Crime and Punishment (1935)

Crime and PunishmentCrime and Punishment Poster
Directed by Josef von Sternberg
1935/USA
B.P. Schulberg Productions for Columbia Pictures Corporation

First viewing

 

“Do you understand, sir, do you understand what it means when you have absolutely nowhere to turn?” Marmeladov’s question came suddenly into his mind “for every man must have somewhere to turn…” ― Fyodor Dostoyevsky, Crime and Punishment

I loved this film, a loose adaptation of the Dostoyevsky novel.  Raskolnikov (Peter Lorre) graduates with highest honors from university and makes his mother and sister proud.  He goes on to write scholarly articles on criminology.  He has a sort of Nietzschean theory that ordinary standards cannot be applied to extraordinary men.  His articles don’t pay much, however, and he is living in desperate poverty.  He goes to a grasping, insulting old pawnbroker to pawn his father’s watch to pay the rent and while there meets a sweet, devout prostitute named Sonya (Marian Marsh).

When he discovers that his sister has lost her position and feels forced to marry a horrible beaurocrat to support herself and their mother, he snaps and murders the pawnbroker for her money.  The rest of the story follows the psychological aftermath of the crime on Raskolnikov,  the relentless investigation of the murder by Inspector Porfiry, and the redemptive love of Sonya.

Crime and Punishment 1

According to the commentary track on Mad Love, Peter Lorre agreed to star in that film in exchange for a guarantee that he could make this one.  I am glad it worked out because he is simply fantastic in it.  It is great to see him exercise a full range of emotion in a complex leading role.  My favorite parts were immediately after the crime when the character decided that he no longer feared anything.  I laughed out loud several times at the way Lorre delivered the many zingers.  He is also pathetic, tender, and hysterical as the moment requires.  Marian Marsh is very good and Edward Arnold is almost satanic as the inspector.  The film looks quite beautiful despite its low budget thanks to cinematography by Lucien Ballard.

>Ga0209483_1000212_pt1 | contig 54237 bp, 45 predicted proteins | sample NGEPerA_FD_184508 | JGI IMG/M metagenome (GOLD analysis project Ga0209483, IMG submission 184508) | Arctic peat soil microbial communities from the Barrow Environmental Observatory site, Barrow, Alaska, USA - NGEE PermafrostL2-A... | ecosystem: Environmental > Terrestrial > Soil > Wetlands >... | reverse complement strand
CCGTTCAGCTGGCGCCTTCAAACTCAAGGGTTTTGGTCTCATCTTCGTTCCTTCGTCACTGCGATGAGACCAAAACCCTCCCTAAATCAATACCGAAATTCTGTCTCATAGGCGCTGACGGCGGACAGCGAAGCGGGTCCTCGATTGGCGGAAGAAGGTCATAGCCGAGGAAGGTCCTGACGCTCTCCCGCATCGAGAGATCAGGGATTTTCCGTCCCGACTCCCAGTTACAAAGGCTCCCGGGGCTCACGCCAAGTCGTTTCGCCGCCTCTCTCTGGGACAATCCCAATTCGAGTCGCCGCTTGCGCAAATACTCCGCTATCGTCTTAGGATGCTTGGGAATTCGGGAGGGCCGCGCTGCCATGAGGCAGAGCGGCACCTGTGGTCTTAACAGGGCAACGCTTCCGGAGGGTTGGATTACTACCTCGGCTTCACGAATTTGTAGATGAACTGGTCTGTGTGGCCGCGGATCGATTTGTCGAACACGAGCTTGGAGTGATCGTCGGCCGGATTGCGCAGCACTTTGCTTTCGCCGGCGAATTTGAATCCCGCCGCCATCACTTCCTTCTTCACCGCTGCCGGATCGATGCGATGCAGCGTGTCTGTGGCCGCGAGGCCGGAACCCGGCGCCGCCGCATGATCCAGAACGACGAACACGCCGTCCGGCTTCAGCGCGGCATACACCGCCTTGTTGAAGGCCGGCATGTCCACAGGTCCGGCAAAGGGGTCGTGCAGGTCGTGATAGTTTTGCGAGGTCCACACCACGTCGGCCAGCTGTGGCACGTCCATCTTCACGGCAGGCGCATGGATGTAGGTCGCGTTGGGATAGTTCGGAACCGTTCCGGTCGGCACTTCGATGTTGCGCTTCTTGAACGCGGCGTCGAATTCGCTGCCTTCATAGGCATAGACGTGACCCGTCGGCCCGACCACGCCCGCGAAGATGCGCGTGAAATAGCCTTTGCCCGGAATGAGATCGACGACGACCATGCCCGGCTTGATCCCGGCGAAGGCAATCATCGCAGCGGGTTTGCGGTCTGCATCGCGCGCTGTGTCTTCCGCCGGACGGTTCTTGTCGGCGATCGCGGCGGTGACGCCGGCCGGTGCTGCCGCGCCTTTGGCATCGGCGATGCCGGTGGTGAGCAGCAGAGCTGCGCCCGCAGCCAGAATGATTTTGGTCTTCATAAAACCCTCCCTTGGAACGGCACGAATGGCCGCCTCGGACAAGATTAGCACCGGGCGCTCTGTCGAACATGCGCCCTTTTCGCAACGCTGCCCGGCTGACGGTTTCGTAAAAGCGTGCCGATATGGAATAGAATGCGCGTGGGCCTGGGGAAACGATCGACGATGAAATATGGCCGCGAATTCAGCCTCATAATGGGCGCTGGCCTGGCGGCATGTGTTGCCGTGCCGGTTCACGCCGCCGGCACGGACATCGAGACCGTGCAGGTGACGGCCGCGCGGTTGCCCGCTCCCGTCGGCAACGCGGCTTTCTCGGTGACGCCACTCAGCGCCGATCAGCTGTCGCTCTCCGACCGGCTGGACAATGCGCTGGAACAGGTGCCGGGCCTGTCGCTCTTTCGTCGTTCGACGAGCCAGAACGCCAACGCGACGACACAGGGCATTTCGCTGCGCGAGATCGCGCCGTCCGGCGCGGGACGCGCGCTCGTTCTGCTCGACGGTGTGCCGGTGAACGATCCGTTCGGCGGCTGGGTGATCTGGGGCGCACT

The complete film is currently available at a couple of different obvious online video sources.

To view clips on TCM.com go here: http://www.tcm.com/mediaroom/video/361077/Crime-And-Punishment-Movie-Clip-Contemplating-Life.html

2 thoughts on “Crime and Punishment (1935)

  1. As you know, I think that Peter Lorre’s acting in his early films is excellent and this is no exception. There is something about that strange looking little man which can either be pathetic or menacing. He could play it either way, or he could be Joel Cairo in Maltese Falcon with a totally different persona.
    I don’t think that this film was popular with the public if I remember correctly…..maybe it was too cerebral or didn’t star some handsome hunk and one of the glamor girls. Have you ever noticed that you don’t hear much about this film?

  2. I wonder if audiences of the day saw Dostoevsky as too high-brow. It seems like something that might have gone over in Europe. Of course, with the political situation, it wasn’t going to play in Germany or the USSR. On the other hand, I read that von Sternberg hated it himself because of the liberties that were taken with the plot, so maybe Dostoevsky lovers wouldn’t have liked it either. I’ve read the novel years ago, though, and I really liked it a lot.

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